Low Blood Sugar & Hypercolor: An Interview With Eskmo

Keith Pishnery talks to Brendan Angelides, aka Eskmo, about his debut album on Ninja Tune

In over ten years of writing and producing forward-thinking and emotionally complex music, 2010 was probably Brendan Angelides’ busiest and most prolific year, culminating with a self-titled Eskmo album for Ninja Tune last October.

After hearing mid-90s post-funk experimentation from Primus and breakbeat kings The Prodigy, Angelides quickly starting learning how to write and produce music. Starting out with a simple Miracle keyboard, four-track recorder, and bass guitar, he graduated to a Roland keyboard to record his first CD, Machines On Task, while still in high school.

After backpacking through the UK, he heard the new and burgeoning music coming out of Fabric and began composing all new breakbeat songs for labels such as Vertical Sound, Downbeat, and Cyberfunk. It was during this time that he first journeyed to the city that would become his home, San Francisco. Previously from Connecticut, he found the culture of art and music combined with a gorgeous landscape too inspiring to pass up.

His remix of Bibio and 2009 self-release Hypercolor presented a bright and unique take on the experimental electronic beats circulating the globe and landed him releases on Planet Mu, Warp, as well as gigs on Mary Anne Hobbs BBC Radio 1 show and for Flying Lotus’ Brainfeeder sessions.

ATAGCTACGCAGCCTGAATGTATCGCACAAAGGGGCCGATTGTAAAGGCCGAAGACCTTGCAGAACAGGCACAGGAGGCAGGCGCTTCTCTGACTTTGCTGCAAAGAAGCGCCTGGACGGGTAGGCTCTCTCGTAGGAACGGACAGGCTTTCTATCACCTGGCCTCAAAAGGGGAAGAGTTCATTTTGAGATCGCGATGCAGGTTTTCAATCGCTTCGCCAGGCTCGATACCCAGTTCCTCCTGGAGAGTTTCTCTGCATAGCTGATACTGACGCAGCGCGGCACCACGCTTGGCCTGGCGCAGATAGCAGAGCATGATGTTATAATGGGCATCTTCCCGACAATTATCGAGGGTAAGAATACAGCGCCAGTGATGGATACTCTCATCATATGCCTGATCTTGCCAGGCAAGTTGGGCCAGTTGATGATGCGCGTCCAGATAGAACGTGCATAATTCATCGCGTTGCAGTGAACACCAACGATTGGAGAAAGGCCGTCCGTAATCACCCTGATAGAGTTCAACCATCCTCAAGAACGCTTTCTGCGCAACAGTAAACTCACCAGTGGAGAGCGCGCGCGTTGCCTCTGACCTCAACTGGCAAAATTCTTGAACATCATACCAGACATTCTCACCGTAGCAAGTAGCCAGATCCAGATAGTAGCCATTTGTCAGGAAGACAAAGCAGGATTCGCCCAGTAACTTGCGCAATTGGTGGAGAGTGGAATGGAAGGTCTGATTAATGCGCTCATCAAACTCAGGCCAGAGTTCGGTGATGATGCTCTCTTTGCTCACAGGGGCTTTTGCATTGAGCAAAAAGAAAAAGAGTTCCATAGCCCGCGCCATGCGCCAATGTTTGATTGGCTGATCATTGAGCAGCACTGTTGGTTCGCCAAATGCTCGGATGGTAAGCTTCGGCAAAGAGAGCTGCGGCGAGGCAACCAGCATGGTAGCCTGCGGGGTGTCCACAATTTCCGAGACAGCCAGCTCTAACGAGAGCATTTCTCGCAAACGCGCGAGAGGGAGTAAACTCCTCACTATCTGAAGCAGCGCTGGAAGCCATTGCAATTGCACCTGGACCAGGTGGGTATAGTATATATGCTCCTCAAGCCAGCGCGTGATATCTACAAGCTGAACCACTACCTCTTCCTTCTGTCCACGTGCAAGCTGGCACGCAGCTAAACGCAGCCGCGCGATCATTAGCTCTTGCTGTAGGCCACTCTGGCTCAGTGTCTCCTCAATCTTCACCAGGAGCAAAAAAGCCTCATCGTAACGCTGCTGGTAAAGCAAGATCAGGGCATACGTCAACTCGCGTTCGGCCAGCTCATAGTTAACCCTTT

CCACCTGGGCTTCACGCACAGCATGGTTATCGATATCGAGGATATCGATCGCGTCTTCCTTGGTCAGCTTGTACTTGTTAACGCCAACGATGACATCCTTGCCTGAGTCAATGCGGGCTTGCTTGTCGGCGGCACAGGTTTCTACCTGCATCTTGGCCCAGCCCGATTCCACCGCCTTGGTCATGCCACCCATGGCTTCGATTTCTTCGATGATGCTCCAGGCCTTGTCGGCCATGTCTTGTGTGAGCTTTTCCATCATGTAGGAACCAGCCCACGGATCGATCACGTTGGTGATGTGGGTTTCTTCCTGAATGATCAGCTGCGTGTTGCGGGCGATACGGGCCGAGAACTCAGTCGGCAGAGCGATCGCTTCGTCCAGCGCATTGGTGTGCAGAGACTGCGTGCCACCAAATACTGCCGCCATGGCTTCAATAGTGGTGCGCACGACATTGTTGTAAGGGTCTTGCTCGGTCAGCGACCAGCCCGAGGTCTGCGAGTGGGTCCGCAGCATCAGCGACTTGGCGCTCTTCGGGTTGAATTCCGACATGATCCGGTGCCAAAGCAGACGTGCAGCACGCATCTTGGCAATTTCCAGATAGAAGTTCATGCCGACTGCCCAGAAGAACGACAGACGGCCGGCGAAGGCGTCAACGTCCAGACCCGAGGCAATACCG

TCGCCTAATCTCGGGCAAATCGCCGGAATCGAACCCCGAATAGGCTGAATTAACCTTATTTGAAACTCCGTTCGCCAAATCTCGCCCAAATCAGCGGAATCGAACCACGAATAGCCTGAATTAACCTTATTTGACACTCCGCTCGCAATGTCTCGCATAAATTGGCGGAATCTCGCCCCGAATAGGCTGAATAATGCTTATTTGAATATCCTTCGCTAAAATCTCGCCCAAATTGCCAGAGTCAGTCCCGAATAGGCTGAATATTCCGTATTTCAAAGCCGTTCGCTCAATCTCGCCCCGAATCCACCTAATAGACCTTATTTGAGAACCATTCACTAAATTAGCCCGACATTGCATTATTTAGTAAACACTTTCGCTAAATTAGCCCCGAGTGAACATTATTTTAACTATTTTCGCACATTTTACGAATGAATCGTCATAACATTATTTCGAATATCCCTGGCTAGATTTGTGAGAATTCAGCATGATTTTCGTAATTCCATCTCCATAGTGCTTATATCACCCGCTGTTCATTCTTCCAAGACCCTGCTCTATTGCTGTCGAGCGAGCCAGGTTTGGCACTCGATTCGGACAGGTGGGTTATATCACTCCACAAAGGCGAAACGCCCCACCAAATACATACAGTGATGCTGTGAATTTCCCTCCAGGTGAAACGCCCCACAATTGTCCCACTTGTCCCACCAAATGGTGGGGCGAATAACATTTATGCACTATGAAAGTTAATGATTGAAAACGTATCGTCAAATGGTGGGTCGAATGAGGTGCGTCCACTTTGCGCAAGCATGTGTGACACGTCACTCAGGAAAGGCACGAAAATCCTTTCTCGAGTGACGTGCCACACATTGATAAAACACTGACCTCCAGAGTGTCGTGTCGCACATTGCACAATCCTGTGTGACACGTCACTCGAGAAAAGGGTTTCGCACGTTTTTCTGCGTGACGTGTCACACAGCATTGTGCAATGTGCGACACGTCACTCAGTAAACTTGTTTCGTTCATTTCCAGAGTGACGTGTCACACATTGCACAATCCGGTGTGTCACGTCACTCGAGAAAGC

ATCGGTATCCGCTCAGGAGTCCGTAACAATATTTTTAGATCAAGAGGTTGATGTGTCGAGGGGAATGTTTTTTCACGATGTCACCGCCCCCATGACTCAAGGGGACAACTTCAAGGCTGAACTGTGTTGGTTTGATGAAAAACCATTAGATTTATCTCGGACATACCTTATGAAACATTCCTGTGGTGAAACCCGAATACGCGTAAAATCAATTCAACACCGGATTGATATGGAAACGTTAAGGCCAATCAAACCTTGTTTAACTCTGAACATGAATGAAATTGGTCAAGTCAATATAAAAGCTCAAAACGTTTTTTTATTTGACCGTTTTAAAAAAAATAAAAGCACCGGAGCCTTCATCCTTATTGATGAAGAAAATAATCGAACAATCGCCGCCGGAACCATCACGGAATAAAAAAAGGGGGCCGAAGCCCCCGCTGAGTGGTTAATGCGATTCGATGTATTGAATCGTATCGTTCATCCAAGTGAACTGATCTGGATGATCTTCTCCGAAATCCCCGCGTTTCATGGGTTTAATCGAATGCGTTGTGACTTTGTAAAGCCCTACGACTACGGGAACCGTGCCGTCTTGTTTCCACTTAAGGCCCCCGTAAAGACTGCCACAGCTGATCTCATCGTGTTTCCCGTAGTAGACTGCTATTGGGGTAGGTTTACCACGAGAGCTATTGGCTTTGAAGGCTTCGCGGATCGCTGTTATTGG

After shopping his latest work around to various labels, Ninja Tune will release his new album just as he embarks on an international tour. We caught up with him just as he was finishing preparing for the first dates with Bassnectar.

From following your Twitter, San Francisco appears to be a big part of your work. What is it about the city that inspires you so much?

Brendan Angelides: There is a certain kind of buzzing compressed energy in San Francisco that I haven’t felt in other places. But aside from the city itself, the landscapes, culture, music, food, quirkiness and open ended creative vibe here is what really creates a spark for me.

You hail from Connecticut, and I wonder if the more nostalgic and wistful elements in your music recall your time on that other coast?

BA: Yeah, absolutely. All of my family also lives out on the east coast still so any nostalgic bits definitely point east. Even something as simple as fall time out there has a huge emotional resonance for me.

Speaking of another location, last year you did the Colorbrain Mix for Flying Lotus’ Brainfeeder label and your music fits in with the Los Angeles beat scene centered around that label. What do you think about the music being produced among that community and how you relate to it?

BA: It’s great to see such a bubbling, creative community thriving down there. Sonic boundary pushing is always something I’ve been excited to see happening no matter the form. To see such support for each other from the individuals making it happen is awesome, and really shows you how community helps nurture growth. I don’t really consider myself apart of any particular scene but to have the helping hand there is a great feeling.

Your music seems so based in nature and your video ‘Cloudlight’ has a very organic feel to it. Could you talk about your music’s relationship to nature?

BA: I just draw my music from the parts of my life that are inspiring me the most at the time – nature being a huge one of those that’s always a part of my focus. I’ve noticed my sound has shifted since I started playing these festivals in the woods or having been surrounded by redwoods. I don’t really think about it much, it just feels right.

What is your writing and producing process like?